Guest post by Audacia Ray, International Women’s Health Coalition
Demand for newer and better devices that protect against pregnancy and sexually transmitted infections is constant — partly due to the fact that the process of development, testing and approval takes forever, and partly because what’s on the market often leaves something to be desired.
The polyurethane female condom (FC) has been available for 15 years now, and it’s gotten a lot of mixed reviews. It is the only barrier method available that is designed for female initiation, but it’s three times as expensive as a male condom, unwieldy, and can squeak during use (not sexy). Male condoms, of course, have their imperfections; loss of sensation and ill-fit are chief among the complaints.
This past December, the new and improved FC2 was recommended to the FDA for approval (see OBOB post). It should be on the market in the United States within the next year. The FC2 is made of a latex alternative, which is by all accounts a thinner, quieter, lower-cost material than polyurethane.
However, there are also other prototypes out there that are being actively tested and promoted outside of the United States, especially in Africa. In early December Jen Wilen, a program officer for Francophone Africa at the International Women’s Health Coalition (IWHC), ventured to the 15th International Conference on AIDS and STIs in Africa (ICASA) in Dakar, Senegal, where she got to check out two different prototypes for new female condoms.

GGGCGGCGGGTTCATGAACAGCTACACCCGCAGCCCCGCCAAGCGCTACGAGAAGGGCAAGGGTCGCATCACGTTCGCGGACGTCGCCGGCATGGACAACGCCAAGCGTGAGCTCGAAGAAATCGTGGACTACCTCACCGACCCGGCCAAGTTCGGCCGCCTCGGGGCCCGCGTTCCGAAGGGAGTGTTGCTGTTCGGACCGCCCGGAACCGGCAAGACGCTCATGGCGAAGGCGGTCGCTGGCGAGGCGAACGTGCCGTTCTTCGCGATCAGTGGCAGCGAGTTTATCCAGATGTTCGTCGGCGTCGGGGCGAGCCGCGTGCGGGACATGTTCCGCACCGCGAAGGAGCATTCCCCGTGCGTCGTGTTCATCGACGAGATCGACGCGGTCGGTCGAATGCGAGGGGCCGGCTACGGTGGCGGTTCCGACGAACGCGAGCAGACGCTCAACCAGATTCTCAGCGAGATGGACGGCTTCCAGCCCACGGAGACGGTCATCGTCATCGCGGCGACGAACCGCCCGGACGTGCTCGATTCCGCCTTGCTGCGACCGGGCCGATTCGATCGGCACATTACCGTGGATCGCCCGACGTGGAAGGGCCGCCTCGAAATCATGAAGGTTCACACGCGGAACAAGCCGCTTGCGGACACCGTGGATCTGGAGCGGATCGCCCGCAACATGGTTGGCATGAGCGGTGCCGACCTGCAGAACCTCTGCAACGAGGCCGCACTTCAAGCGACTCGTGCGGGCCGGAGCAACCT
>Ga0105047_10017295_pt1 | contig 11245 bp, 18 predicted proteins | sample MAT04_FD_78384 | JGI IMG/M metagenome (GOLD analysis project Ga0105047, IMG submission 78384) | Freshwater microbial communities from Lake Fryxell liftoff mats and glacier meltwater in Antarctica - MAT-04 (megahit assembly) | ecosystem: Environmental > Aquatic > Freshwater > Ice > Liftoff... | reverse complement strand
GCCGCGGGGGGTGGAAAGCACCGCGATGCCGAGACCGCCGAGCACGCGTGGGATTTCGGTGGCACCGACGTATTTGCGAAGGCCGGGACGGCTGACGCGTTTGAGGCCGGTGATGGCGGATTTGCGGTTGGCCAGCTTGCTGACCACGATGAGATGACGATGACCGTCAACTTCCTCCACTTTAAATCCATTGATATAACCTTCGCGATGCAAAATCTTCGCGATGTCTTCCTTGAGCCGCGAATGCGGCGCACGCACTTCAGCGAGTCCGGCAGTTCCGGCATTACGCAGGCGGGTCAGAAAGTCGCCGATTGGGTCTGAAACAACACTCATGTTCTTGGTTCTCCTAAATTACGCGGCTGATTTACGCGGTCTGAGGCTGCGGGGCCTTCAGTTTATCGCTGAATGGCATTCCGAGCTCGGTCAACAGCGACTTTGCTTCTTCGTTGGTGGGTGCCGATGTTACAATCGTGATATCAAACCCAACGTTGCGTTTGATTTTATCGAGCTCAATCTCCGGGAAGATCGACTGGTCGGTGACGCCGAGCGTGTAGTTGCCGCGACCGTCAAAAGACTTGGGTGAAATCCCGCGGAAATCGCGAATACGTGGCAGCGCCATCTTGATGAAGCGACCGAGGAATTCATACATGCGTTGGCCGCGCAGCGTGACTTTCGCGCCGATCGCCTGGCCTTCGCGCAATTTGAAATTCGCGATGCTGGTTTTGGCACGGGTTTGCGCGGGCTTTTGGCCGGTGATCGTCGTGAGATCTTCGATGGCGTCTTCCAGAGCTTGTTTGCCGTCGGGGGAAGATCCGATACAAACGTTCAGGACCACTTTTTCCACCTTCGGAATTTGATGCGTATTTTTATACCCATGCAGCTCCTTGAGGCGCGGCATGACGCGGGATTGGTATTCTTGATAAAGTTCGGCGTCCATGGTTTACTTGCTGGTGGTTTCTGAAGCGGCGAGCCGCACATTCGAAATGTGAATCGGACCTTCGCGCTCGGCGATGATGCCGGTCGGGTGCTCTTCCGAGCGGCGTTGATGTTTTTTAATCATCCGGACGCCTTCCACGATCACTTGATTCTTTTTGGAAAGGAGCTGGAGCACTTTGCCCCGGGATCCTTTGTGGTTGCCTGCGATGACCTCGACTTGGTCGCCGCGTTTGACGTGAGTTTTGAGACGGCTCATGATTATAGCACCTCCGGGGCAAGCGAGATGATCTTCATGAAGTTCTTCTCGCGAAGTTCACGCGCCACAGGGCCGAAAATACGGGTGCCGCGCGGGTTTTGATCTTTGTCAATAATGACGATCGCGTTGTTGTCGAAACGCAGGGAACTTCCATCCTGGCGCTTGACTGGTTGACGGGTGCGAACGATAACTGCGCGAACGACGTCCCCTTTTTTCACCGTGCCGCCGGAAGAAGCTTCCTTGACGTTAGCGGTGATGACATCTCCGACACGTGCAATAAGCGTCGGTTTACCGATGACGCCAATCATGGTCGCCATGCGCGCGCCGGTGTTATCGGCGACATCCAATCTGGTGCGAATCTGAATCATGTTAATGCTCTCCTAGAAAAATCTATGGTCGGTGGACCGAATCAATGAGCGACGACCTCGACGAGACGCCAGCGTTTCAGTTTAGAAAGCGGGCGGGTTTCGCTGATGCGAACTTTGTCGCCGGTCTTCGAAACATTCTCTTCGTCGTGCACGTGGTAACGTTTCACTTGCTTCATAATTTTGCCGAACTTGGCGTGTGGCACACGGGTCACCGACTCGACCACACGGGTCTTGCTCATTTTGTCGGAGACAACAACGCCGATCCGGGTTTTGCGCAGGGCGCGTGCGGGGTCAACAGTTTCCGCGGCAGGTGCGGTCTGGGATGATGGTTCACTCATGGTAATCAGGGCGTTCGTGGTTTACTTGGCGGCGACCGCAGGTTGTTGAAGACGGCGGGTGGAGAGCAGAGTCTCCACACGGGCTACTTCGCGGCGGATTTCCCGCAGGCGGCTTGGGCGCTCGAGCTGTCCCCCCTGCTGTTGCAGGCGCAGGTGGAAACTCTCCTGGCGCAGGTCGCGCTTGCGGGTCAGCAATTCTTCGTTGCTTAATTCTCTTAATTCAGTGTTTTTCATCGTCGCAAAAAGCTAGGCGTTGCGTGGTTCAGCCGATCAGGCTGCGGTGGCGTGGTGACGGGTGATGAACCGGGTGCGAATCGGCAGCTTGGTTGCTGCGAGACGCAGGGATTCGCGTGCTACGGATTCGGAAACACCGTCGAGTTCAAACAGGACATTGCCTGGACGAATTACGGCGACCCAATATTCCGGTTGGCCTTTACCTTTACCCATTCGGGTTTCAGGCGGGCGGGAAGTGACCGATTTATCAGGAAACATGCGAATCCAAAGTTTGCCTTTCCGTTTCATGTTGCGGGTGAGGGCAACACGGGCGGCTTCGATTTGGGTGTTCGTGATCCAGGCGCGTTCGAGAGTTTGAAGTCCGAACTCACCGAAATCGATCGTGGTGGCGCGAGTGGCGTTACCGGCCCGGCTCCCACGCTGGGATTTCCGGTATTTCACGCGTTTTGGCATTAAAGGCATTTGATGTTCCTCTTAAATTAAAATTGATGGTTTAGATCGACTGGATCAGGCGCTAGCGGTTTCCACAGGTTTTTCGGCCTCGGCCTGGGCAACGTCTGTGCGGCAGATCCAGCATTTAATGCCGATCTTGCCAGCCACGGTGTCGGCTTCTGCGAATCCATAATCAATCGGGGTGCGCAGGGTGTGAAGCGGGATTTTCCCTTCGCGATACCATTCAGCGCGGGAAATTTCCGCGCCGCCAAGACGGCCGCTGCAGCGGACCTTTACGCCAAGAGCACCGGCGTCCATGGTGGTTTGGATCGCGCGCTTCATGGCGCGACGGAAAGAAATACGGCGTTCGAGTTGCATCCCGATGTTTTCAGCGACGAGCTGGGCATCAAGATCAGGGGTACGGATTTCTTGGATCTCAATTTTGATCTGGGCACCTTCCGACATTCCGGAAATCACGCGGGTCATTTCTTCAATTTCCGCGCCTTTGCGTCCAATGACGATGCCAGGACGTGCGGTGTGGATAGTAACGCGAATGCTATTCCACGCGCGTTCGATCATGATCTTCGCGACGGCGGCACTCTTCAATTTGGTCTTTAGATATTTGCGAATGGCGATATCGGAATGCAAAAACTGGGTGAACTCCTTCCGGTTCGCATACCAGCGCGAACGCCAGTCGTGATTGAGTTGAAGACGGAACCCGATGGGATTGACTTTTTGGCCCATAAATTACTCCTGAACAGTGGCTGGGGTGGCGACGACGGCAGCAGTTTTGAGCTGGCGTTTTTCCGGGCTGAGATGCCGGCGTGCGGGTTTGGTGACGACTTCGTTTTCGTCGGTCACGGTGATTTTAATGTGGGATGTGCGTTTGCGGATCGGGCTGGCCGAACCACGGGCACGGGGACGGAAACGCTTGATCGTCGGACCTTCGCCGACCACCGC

One of these new condoms is the VA w.o.w. Condom Feminine (pictured left), a latex female condom made by the same company that produces the popular Inspiral male condom, which is extra roomy around the glans of the penis to increase male pleasure.
The most striking feature of the w.o.w. (worn-of-woman) FC is that it has a soft sponge where FC and FC2 has an internal ring. The sponge acts as an anchor to hold the female condom in place. The w.o.w has been available in Southern Africa since 2004 and is also available in the UK.
The second female condom (pictured right) was designed by a Seattle-based company called PATH, which has a contract to move forward with making the device available in China by 2010.
This FC is made of nitrile and has something of a parachute effect — its applicator capsule dissolves once it is inside the vagina and the FC expands to its full size.
This particular version is being tested through Family Health International — the packaging warns that it is “limited by law to investigational use only. This product may fail during use and must not be relied upon for contraception or sexually transmitted disease prevention.”
One of IWHC’s partners, Society for Women Against AIDS in Africa, Cameroun Chapter (SWAAC), has been a major advocate for the female condom. They regularly host sexuality education sessions — some in very public places (see below and here) — that teach women and men about how to use the female condom.
Audacia Ray is program officer for online communications and campaigns at the International Women’s Health Coalition.